In their ongoing quest to make themselves look completely retrograde and ridiculous, House Republicans will hold a grandstanding hearing on the Administration’s birth control access rules tomorrow, featuring testimony from a leader of the US Conference of Catholic Bishops.
Republican Darrell Issa, chair of the House Oversight and Government Reform Committee, will convene a hearing tomorrow, “Lines Crossed: Separation of Church and State. Has the Obama Administration Trampled on Freedom of Religion and Freedom of Conscience?”
The lead witness is the Most Reverend William E. Lori, Roman Catholic Bishop of Bridgeport, Connecticut, and chair of the U.S. Conference of Catholic Bishops’ Ad Hoc Committee on Religious Liberty. Judging from Lori and the rest of the witness list, it’s obvious that Issa has posed what he considers to be a rhetorical question and lined up nine like-minded rhetoricians to answer it anyway. None of the religious groups supportive of the Obama administration will be heard from.
Lori has appeared at previous House Oversight Committee hearings before, and has criticized the birth control mandate, part of the free preventive services that insurance companies will be required to cover under the Affordable Care Act. But now, the birth control debate has been put front and center. Religious paternalism and the prioritizing of the beliefs of a few church leaders over women’s health will be on full display. Eight of the nine witnesses on the panel are, according to Sarah Posner, “Orthodox Christian, Catholic, and evangelical, and represent Christian institutions.” The many supporters among the religious community of the new accommodation on birth control will not be heard from, including prominent supporter Sister Carol Keehan of the Catholic Health Association.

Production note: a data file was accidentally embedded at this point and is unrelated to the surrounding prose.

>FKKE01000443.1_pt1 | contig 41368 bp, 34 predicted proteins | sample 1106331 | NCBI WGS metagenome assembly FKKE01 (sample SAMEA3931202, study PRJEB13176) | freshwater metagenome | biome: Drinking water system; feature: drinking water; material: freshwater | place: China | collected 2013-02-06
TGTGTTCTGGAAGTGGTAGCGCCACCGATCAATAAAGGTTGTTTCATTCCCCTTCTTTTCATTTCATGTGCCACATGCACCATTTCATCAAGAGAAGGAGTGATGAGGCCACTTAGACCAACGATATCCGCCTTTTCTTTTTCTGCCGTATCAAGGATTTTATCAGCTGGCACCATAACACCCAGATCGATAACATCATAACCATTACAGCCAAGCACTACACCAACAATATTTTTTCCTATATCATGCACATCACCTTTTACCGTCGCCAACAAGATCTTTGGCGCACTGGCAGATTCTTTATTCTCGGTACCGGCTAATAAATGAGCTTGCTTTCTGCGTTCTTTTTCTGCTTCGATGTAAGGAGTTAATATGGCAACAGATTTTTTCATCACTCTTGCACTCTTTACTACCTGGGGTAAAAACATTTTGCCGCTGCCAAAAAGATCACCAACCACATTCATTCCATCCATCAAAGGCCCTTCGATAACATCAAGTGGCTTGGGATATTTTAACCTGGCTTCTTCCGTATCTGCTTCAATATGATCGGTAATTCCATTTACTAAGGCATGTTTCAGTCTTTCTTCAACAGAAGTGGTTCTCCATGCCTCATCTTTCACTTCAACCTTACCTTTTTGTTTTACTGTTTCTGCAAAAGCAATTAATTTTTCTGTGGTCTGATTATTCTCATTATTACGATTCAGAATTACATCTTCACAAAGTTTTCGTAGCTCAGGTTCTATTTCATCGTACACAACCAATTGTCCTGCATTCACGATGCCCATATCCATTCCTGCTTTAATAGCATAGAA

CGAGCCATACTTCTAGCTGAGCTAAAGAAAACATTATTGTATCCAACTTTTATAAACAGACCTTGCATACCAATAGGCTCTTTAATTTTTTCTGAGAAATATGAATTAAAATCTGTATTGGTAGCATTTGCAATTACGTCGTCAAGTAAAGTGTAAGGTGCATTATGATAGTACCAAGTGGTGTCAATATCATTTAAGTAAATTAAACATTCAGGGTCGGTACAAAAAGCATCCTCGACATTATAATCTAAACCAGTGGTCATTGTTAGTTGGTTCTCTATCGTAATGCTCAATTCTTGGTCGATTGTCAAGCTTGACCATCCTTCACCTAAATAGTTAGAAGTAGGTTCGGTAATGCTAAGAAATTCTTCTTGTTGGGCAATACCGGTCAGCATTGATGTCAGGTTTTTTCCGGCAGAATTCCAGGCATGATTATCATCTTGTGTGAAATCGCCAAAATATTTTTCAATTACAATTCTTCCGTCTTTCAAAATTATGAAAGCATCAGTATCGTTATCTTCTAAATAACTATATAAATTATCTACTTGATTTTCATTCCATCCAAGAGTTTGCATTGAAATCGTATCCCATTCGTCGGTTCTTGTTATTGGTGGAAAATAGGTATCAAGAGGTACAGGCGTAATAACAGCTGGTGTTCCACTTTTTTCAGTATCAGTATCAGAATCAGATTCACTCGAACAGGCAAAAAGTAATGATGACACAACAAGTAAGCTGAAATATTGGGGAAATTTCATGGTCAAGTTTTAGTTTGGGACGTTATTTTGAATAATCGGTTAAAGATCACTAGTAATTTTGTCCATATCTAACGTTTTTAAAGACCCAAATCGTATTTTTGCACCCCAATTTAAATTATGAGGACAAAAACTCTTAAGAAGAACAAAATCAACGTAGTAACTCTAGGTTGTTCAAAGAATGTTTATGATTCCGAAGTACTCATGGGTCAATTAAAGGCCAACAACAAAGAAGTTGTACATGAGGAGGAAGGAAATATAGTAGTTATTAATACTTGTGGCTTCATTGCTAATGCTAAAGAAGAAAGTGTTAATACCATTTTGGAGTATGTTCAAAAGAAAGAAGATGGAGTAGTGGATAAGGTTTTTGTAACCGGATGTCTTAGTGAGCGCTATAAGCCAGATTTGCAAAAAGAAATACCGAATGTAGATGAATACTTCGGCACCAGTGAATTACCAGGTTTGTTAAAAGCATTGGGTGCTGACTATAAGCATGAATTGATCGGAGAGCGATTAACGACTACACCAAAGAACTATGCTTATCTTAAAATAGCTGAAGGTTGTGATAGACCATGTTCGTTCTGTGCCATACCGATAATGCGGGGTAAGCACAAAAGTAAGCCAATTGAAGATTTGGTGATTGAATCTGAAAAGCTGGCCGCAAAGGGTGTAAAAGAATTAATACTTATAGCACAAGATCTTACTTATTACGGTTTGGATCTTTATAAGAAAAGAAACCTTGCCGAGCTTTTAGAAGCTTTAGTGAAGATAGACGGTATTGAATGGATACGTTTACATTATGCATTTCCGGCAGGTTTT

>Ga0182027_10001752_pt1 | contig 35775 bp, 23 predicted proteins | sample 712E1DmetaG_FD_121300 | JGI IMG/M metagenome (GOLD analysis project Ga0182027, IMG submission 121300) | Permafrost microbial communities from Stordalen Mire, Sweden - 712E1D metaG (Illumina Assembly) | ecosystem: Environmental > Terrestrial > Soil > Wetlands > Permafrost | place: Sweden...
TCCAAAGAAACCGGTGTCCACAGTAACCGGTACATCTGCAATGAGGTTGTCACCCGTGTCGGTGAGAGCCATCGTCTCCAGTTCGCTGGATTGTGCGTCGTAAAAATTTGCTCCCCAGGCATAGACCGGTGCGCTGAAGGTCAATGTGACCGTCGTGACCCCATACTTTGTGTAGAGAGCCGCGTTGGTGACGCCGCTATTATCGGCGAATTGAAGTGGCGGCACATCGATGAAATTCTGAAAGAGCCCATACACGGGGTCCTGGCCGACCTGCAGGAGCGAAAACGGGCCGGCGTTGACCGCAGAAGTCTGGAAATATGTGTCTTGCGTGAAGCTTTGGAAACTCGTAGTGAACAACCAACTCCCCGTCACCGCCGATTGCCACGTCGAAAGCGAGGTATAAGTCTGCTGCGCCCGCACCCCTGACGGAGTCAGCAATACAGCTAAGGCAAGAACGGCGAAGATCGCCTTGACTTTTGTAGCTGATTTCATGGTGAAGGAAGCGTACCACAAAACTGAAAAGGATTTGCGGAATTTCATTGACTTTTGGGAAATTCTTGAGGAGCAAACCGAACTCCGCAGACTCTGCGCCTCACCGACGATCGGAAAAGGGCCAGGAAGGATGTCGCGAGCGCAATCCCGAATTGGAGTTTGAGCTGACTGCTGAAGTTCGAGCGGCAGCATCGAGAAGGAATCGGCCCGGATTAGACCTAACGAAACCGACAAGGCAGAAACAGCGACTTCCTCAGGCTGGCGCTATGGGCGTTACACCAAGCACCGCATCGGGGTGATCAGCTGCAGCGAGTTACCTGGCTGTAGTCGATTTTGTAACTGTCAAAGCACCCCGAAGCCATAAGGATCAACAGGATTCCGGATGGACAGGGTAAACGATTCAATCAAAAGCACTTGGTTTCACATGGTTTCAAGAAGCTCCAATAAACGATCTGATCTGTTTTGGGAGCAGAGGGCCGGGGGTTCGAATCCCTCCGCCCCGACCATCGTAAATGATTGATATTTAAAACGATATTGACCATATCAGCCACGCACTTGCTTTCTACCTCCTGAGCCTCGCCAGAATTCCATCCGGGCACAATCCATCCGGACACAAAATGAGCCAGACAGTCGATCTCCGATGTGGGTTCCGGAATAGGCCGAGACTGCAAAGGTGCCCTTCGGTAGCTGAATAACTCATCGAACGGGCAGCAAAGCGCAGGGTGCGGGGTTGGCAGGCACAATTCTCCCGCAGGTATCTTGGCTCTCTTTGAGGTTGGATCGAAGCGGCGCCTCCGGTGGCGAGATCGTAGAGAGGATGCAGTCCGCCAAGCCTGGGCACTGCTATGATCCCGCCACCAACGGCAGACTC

This just looks like a ride off a cliff for Republicans. Americans support birth control by wide margins, and also support the concept of free contraception coverage as a preventive service. That includes Catholics, despite the bleatings of the USCCB. But Republicans inexplicably think they’ve found a winning issue here. Maybe every television station in America can pick up the hearing, so people understand that the modern Republican Party opposes birth control as an option for women.